TORONTO (Reuters) - The Canadian dollar weakened against the greenback on Tuesday, retreating from an earlier three-month high as positive investor sentiment was tempered ahead of interest rate decisions by the Bank of Canada and the Federal Reserve.
The S&P 500 eased back from a record high after a U.S. administration official told Reuters that Washington and Beijing were continuing to work on an interim trade agreement but that it may not be completed in time for the leaders of the two countries to sign in Chile next month.
“We have seen a little bit of client sentiment that maybe risk assets have gone too far, you’re going to see a little bit of a retracement,” said Scott Lampard, head of global markets at HSBC Bank Canada. “It feels like it is more trading activity as opposed to anything more structural right now.”
The loonie has rallied about 2% since early October, buoyed by robust domestic jobs data and investor optimism that a U.S.-China trade deal could boost Canada’s commodity-linked economy.
“Those that have had a bullish Canadian dollar view and position have gotten some satisfaction the last number of weeks as the data in Canada has held up well,” Lampard said.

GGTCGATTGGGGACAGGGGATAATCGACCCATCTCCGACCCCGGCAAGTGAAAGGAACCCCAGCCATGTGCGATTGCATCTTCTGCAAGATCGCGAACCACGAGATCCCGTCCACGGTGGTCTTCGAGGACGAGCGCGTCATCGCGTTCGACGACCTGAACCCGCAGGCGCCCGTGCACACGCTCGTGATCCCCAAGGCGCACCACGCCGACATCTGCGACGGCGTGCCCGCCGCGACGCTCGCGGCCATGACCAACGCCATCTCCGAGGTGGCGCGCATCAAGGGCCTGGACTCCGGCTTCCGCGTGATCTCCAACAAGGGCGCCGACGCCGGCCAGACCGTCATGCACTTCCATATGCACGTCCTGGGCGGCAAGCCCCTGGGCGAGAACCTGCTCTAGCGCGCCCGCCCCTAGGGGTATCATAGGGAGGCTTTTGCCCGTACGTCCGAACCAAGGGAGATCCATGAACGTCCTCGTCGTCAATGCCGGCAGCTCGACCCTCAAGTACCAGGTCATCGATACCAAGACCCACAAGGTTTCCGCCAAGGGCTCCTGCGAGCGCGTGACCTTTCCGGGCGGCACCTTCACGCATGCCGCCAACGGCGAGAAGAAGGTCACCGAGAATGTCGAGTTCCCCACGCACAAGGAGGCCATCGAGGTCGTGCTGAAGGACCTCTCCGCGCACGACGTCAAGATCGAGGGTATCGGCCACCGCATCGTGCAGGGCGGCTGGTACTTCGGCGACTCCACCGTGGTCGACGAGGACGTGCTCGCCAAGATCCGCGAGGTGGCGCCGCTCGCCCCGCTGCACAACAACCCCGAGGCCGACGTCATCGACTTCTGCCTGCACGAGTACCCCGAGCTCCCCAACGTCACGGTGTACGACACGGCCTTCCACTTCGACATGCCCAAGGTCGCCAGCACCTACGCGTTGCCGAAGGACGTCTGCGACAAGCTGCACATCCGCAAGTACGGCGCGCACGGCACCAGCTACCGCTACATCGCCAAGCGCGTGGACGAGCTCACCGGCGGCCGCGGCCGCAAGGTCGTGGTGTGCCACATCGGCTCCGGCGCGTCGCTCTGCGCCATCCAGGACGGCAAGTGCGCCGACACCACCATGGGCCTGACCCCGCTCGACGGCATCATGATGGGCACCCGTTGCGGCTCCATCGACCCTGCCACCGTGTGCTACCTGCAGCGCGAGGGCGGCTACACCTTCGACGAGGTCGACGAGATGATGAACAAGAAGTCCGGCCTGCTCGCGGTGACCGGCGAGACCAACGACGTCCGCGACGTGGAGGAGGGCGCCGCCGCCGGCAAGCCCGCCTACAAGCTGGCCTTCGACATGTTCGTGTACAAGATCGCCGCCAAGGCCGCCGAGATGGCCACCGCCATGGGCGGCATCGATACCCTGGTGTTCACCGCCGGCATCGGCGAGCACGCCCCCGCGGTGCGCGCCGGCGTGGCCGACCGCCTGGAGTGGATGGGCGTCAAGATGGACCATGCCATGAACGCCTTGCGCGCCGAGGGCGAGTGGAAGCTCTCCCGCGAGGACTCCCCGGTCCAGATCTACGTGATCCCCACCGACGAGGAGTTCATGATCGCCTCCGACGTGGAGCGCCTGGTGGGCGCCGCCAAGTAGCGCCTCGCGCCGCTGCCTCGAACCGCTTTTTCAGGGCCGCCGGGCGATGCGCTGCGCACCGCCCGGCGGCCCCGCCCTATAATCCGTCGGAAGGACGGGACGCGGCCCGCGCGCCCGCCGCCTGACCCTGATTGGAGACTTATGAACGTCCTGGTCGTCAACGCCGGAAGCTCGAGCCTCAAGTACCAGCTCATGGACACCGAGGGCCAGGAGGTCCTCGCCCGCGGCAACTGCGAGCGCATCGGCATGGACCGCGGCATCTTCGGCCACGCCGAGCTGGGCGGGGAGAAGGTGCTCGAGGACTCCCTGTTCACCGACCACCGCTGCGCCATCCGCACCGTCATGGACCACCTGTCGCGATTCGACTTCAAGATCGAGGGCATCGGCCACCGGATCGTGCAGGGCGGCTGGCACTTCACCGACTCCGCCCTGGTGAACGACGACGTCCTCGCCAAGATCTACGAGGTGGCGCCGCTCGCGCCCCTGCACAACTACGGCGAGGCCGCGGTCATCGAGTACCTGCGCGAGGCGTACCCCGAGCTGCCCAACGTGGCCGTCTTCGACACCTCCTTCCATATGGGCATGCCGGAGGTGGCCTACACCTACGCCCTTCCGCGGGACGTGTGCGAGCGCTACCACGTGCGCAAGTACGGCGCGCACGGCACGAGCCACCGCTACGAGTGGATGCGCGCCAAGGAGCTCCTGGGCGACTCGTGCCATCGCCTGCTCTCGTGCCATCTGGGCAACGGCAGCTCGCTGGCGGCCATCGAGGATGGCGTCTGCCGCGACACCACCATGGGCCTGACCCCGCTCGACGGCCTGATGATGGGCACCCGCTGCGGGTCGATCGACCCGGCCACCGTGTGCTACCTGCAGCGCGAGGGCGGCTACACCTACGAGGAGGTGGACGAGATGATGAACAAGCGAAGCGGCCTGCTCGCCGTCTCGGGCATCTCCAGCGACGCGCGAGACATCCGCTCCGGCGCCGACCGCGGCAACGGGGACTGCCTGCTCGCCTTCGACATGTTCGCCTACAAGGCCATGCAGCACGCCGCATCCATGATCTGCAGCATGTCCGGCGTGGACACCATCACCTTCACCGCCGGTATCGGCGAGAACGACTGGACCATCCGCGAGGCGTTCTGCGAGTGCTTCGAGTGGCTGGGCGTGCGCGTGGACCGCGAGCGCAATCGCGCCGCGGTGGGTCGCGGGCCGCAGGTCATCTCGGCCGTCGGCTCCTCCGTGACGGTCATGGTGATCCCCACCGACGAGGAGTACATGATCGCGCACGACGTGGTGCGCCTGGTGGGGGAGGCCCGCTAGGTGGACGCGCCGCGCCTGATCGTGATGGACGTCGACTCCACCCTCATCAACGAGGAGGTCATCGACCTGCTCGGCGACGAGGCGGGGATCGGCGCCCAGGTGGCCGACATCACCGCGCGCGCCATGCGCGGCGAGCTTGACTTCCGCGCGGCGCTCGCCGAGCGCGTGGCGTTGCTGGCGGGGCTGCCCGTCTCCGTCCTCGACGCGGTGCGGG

The Bank of Canada is likely to keep interest rates steady at 1.75% on Wednesday in its first policy announcement since last week’s federal election, despite signs that investors seeking higher-yielding currencies are shifting more money into Canadian dollars.
The Fed is also due to make an interest rate announcement on Wednesday. It is expected to lower the range for its policy rate to below the Bank of Canada’s equivalent rate for the first time since December 2016. FEDWATCHBOCWATCH
At 3:40 p.m. (1940 GMT), the Canadian dollar CAD=D4 was trading 0.3% lower at 1.3094 to the greenback, or 76.37 U.S. cents. The currency’s weakest level of the session was 1.3096, while it touched its strongest level since July 22 at 1.3043.
The decline for the loonie came as the price of oil, one of Canada’s major exports, lost ground for a second day. U.S. crude oil futures CLc1 settled 0.5% lower at $55.54 a barrel.
Canadian government bond prices were higher across the yield curve, with the two-year CA2YT=RR up 2 Canadian cents to yield 1.7% and the 10-year CA10YT=RR rising 22 Canadian cents to yield 1.595%.
On Monday, the 10-year yield touched its highest intraday level since July 16 at 1.628%.
Reporting by Fergal Smith; Editing by Alistair Bell and Peter Cooney